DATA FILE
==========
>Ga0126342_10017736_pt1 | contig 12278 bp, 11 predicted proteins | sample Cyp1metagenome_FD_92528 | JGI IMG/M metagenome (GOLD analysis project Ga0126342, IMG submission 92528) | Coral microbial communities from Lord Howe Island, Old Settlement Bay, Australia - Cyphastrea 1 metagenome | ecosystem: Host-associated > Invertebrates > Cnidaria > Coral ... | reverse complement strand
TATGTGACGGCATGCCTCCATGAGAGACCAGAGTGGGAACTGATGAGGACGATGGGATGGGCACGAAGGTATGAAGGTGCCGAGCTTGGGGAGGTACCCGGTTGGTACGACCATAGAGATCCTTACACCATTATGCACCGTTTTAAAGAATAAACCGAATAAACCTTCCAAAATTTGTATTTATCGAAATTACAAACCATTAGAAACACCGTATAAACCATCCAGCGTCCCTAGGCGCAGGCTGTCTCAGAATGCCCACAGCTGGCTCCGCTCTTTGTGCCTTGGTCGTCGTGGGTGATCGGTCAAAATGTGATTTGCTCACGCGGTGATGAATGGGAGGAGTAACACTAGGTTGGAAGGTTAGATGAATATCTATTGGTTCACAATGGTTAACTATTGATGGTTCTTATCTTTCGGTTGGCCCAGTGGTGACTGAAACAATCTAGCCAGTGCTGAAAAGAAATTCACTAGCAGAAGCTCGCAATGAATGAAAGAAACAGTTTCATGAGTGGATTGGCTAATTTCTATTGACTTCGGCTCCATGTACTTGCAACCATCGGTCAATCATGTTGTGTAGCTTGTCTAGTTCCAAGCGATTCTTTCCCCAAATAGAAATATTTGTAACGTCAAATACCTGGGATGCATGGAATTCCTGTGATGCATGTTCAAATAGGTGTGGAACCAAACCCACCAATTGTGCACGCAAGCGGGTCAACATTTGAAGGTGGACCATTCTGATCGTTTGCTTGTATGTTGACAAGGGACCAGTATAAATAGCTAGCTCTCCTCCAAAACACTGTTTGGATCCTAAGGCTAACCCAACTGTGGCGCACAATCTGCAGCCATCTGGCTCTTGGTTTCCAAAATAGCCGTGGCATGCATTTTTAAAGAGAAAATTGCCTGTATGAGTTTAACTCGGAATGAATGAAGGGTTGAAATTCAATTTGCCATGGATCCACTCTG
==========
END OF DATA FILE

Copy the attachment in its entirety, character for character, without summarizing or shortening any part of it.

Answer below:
>Ga0126342_10017736_pt1 | contig 12278 bp, 11 predicted proteins | sample Cyp1metagenome_FD_92528 | JGI IMG/M metagenome (GOLD analysis project Ga0126342, IMG submission 92528) | Coral microbial communities from Lord Howe Island, Old Settlement Bay, Australia - Cyphastrea 1 metagenome | ecosystem: Host-associated > Invertebrates > Cnidaria > Coral ... | reverse complement strand
TATGTGACGGCATGCCTCCATGAGAGACCAGAGTGGGAACTGATGAGGACGATGGGATGGGCACGAAGGTATGAAGGTGCCGAGCTTGGGGAGGTACCCGGTTGGTACGACCATAGAGATCCTTACACCATTATGCACCGTTTTAAAGAATAAACCGAATAAACCTTCCAAAATTTGTATTTATCGAAATTACAAACCATTAGAAACACCGTATAAACCATCCAGCGTCCCTAGGCGCAGGCTGTCTCAGAATGCCCACAGCTGGCTCCGCTCTTTGTGCCTTGGTCGTCGTGGGTGATCGGTCAAAATGTGATTTGCTCACGCGGTGATGAATGGGAGGAGTAACACTAGGTTGGAAGGTTAGATGAATATCTATTGGTTCACAATGGTTAACTATTGATGGTTCTTATCTTTCGGTTGGCCCAGTGGTGACTGAAACAATCTAGCCAGTGCTGAAAAGAAATTCACTAGCAGAAGCTCGCAATGAATGAAAGAAACAGTTTCATGAGTGGATTGGCTAATTTCTATTGACTTCGGCTCCATGTACTTGCAACCATCGGTCAATCATGTTGTGTAGCTTGTCTAGTTCCAAGCGATTCTTTCCCCAAATAGAAATATTTGTAACGTCAAATACCTGGGATGCATGGAATTCCTGTGATGCATGTTCAAATAGGTGTGGAACCAAACCCACCAATTGTGCACGCAAGCGGGTCAACATTTGAAGGTGGACCATTCTGATCGTTTGCTTGTATGTTGACAAGGGACCAGTATAAATAGCTAGCTCTCCTCCAAAACACTGTTTGGATCCTAAGGCTAACCCAACTGTGGCGCACAATCTGCAGCCATCTGGCTCTTGGTTTCCAAAATAGCCGTGGCATGCATTTTTAAAGAGAAAATTGCCTGTATGAGTTTAACTCGGAATGAATGAAGGGTTGAAATTCAATTTGCCATGGATCCACTCTG